When Breath Becomes Air, by Paul Kalanithi, is a memoir put together from an unfinished manuscript left on the author’s computer after his death from cancer. The book opens with a forward by Abraham Verghese and contains two parts written by Paul and then an epilogue by his wife, which brings closure to a story that he did not have time to complete. It is incredibly moving but so much more. It is a profound exploration of what it means to live.
“even if I’m dying, until I actually die, I am still living.”
Paul’s prose is coruscating, devastating, illuminating. The words reach down deep. I felt a sense of loss, of tears, of a desire to grab this life and appreciate everything in it.
Paul was obviously born to privilege. He first studied as an English major, completing a Masters in Literature before changing direction and preparing for medical training, first at Cambridge and then at Stanford where he rose to become Chief Resident with a glittering career promised, just ahead. He was always questioning his choices and seeking wisdom.
“I don’t believe in the wisdom of children, nor in the wisdom of the old. There is a moment, a cusp, when the sum of gathered experience is worn down by the details of living. We are never so wise as when we live in this moment.”
The sections relating to the author’s residency should be required reading for all with contacts to the medical profession, including patients. He ponders what it means to be a doctor, how it is so much more than saving a life. He offers thoughts on those occasions when this may not be in the patient’s best interests, how illness afflicts not just the individual but also family and friends. Few survive major trauma unchanged.
The second part of the book relates to his months after diagnosis, a time when he had expected to graduate and realise the dreams he had been working so hard and for so long to achieve.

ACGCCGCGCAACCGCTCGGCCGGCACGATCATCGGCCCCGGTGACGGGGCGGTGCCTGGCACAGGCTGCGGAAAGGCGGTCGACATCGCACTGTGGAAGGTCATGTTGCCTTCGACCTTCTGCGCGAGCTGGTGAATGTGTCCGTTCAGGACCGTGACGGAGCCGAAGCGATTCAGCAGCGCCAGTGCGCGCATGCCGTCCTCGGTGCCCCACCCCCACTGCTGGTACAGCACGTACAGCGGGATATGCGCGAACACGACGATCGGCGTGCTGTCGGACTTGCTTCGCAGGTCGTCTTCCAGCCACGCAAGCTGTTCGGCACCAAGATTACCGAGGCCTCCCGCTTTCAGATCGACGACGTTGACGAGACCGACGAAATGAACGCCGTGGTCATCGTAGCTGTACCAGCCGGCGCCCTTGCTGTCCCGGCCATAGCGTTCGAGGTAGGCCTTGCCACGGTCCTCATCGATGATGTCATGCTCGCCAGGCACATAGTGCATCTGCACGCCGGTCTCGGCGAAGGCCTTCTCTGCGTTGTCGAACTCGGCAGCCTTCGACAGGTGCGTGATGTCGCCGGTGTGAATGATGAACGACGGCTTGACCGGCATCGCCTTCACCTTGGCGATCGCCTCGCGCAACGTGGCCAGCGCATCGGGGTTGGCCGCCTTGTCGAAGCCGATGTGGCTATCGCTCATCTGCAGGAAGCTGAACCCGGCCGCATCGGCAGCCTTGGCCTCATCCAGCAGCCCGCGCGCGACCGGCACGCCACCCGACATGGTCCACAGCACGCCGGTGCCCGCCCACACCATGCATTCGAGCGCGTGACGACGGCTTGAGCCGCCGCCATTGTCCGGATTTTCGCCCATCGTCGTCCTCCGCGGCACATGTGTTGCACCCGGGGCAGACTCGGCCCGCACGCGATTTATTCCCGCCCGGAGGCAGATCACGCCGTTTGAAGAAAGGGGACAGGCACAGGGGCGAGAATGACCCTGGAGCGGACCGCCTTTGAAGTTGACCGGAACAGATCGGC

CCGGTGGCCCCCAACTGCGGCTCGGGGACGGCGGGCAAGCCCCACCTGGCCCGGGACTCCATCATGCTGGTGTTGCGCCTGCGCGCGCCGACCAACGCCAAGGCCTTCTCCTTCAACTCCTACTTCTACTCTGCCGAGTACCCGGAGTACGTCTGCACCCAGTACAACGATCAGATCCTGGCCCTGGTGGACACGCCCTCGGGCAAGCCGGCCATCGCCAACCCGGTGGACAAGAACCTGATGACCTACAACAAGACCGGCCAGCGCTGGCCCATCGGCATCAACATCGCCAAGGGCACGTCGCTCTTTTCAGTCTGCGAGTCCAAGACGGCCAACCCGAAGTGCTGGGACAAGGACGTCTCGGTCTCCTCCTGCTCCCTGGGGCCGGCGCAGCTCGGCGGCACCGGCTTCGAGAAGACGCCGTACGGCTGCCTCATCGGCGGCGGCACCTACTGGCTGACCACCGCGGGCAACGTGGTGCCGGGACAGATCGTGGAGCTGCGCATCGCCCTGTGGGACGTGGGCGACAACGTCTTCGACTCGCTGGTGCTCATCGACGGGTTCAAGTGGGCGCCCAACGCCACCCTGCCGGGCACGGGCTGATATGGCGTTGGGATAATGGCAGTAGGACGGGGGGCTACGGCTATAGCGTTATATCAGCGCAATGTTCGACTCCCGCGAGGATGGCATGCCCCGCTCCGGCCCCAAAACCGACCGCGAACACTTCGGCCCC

“I knew I was going to die – but I’d known that before. My state of knowledge was the same, but my ability to make lunch plans had been shot to hell.”
I found this section acutely moving. Paul had such potential yet he did not indulge in asking “why me?” Instead he accepted, “why not me?” He had support from his family, he made plans with his wife to have a child, he wrote this book.
“Death may be a one-time event, but living with terminal illness is a process.”
Paul struggled at times to hand over his care to others. He learned how difficult some of the treatments he had routinely recommended were to bear. When improvements occurred he questioned how he wanted to spend his time, if his career was as important as it had seemed. His musings on why he had become a doctor should be read by all who complain about those entrusted with their medical care.
The epilogue is written by his wife and is in a very different style. Rather than considering the bigger questions of life and death and how to deal with these, she rounds off Paul’s story with facts wrapped around love and grief.
A beautiful, emotive book that is more than just a memoir. The author is a thoughful and skilled writer making this an inspiring, considerate read. Any death brings sadness to loved ones. It is hard not to think of the death of this man, whose work could have led to the saving of so many other’s lives, as a loss to the world. I am grateful that he left us these words.
My copy of this book was provided gratis by the publisher, The Bodley Head.